Daisy was very interested in the unicorn on Riley Jo's shirt!

Daisy was very interested in the unicorn on Riley Jo’s shirt!

Why not give Riley Jo's hair a little tug too?? Daisy seemed completely enthralled with Riley Jo!

Why not give Riley Jo’s hair a little tug too?? Daisy seemed completely enthralled with Riley Jo!

Daisy licked and nibbled the unicorn so much that it was beginning to tickle Riley Jo!

Daisy licked and nibbled the unicorn so much that it was beginning to tickle Riley Jo!

Thankfully, I had the camera with me to capture what came next. Daisy sniffed Riley Jo and seemed particularly interested in her t-shirt, which had a puff-paint image of a unicorn on it. Investigating further, Daisy licked the shirt and tried to nibble it. She sniffed Riley’s long hair and tugged at it. Riley Jo was not sure what to do about all this, so she laughed and nicely stepped back, but Daisy’s interest was piqued, and back to Riley’s shirt she went, licking and nibbling and being quite assertive about it! Amazingly, Daisy hung around right next to Riley Jo for the next forty-five minutes to an hour, and I was able to manage several nice photos of the two of them.

The next day, Riley’s mother, brother, and little sister came to fetch her home. Upon hearing of Riley’s experience with Daisy the day before, her siblings hoped for a chance to see and pet her as well, but Daisy was nowhere to be found. They did manage to find a little ring-necked snake back in the woodlands though, so we had a quick lesson about where they lived, what they ate, and what kind of predators sought them. Of course, like most kids, they wanted to keep the snake and take it home for a pet! I told them why we needed to return the snake to its home and how we can learn from just observing it, but that we should let all wild creatures be free. I told them that, even though I was “mother” to Daisy since she did not have one as a baby, I still knew that I could not keep her in a cage, because she was a wild animal that needed her freedom. I had to let her roam the woods and live her own life as deer are intended to do.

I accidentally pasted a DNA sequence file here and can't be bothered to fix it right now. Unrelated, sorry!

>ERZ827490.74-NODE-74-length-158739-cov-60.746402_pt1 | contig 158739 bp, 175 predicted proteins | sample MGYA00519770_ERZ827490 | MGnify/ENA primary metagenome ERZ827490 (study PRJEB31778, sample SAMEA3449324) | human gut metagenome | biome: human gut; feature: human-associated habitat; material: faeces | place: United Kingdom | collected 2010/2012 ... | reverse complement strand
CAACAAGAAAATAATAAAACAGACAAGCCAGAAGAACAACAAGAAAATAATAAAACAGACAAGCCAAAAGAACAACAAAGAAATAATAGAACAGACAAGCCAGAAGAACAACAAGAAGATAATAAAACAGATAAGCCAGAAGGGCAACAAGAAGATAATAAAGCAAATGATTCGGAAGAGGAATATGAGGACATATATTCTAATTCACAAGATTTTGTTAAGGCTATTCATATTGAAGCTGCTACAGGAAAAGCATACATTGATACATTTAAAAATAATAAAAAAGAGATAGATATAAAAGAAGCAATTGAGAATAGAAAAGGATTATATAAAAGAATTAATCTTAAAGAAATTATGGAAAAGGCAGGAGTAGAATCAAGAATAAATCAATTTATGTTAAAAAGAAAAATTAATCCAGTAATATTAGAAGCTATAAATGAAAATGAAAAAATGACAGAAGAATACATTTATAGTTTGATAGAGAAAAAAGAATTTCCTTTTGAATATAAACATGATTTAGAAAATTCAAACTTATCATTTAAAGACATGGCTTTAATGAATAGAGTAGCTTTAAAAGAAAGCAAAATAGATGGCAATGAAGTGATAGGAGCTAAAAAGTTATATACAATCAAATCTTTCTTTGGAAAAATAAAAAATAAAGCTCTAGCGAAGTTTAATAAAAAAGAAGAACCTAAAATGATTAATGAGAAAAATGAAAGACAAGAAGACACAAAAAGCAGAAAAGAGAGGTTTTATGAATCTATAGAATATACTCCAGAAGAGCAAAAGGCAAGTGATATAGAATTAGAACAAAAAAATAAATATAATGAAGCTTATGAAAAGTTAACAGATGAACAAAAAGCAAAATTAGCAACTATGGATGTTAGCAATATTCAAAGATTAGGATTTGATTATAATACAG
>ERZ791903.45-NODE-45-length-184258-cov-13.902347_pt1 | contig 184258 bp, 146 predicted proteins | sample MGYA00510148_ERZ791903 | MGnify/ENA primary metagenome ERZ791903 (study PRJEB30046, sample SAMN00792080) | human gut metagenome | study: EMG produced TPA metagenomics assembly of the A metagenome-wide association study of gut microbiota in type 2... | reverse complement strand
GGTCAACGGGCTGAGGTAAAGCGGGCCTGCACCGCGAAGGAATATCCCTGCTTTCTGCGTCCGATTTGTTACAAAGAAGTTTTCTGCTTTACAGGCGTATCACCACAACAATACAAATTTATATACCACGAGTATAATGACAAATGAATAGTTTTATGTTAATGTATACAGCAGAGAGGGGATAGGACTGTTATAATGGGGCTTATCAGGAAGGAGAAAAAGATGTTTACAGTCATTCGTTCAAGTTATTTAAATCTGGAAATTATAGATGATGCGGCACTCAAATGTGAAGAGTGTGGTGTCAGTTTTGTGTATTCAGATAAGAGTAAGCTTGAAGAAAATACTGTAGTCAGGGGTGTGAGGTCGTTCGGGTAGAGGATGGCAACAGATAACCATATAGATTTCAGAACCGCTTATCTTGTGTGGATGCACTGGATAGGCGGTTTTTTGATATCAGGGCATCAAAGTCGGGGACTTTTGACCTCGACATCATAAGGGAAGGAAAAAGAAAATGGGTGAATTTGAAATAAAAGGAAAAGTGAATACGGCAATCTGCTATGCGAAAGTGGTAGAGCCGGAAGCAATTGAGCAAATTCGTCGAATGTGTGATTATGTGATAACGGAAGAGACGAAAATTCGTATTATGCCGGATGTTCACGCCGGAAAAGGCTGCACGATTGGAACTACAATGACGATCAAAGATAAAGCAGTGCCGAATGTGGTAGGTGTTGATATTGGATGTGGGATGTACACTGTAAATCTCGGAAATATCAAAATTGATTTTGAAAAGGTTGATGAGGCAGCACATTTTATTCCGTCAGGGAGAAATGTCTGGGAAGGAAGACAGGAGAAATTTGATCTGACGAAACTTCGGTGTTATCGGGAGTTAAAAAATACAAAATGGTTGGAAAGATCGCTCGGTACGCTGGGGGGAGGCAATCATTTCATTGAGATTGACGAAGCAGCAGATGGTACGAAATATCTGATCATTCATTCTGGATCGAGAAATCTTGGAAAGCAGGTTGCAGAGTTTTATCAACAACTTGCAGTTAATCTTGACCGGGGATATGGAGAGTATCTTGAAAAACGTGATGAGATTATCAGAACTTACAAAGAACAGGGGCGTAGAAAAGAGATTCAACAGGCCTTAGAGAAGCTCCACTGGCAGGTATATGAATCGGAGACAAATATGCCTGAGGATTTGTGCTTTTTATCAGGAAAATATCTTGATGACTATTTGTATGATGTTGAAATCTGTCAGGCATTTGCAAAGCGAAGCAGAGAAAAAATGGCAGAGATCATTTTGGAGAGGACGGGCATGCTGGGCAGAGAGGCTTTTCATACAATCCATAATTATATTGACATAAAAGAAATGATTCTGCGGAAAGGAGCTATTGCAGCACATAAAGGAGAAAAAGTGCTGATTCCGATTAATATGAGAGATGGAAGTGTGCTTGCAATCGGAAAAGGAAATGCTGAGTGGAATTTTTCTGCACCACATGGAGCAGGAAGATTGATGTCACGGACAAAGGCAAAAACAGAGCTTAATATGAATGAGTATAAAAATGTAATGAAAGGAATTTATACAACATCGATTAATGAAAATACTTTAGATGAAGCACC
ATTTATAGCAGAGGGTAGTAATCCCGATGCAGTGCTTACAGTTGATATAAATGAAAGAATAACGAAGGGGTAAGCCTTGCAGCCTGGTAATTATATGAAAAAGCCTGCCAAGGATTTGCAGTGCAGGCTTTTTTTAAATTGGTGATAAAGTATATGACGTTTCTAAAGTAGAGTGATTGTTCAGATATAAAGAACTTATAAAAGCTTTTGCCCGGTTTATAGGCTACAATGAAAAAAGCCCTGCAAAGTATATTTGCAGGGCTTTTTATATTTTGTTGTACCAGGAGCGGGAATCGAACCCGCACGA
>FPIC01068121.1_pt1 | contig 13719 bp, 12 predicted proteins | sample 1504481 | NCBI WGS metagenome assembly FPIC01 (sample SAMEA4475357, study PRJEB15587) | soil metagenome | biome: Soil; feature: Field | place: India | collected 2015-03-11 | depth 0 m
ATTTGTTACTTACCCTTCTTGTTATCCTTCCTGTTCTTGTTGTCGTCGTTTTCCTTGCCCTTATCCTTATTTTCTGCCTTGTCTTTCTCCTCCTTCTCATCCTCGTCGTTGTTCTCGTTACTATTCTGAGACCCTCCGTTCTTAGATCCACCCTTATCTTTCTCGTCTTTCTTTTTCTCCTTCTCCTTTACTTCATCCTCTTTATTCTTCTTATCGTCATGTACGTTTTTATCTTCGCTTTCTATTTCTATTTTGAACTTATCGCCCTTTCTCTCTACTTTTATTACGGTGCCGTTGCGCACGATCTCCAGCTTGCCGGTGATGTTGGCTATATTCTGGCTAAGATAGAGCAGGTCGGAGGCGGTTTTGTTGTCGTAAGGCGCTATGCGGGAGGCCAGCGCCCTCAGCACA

Wager was an expert swimmer!

Wager was an expert swimmer!

Jaci felt a little more comfortable with lots of floaties and a secure hold on the pool edge!

Jaci felt a little more comfortable with lots of floaties and a secure hold on the pool edge!

 

Pretty soon, the kids discovered a spider and Jaci, the youngest, came to tattle that her brother was going to smash the spider! But I could see he was simply teasing his little sister to get a reaction from her. With Jaci assured the spider would not be smashed, we observed it closely. This was a young, female garden orb, and I told the kids how the orbs were very friendly and beautiful spiders. I explained all that I knew about these handsome creatures, and that I actually loved seeing them in the flower gardens and in the vegetable patches. After learning of the spider’s value, Wager piped up with, “We better leave her alone now, so she can catch some bugs”. The lesson was complete.

I hope this little trio comes to visit again soon. Maybe this fall, when the weeds are down and the snakes go into hiding for the winter, we can hike back into the woods and find all sorts of adventure. We might climb the giant hill to the secret places Daisy and I used to venture to, and sit under the cover of the tall, old cedar tree deep in the woods. Perhaps we will see rabbits and armadillos, or maybe just peer into their burrows.  And just maybe, we will stumble upon a few old skeletons of animals that lived their lives in the wild, and found peace at the end.

Riley and Daisy_6669

© 2014 Day by Day the Farm Girl Way…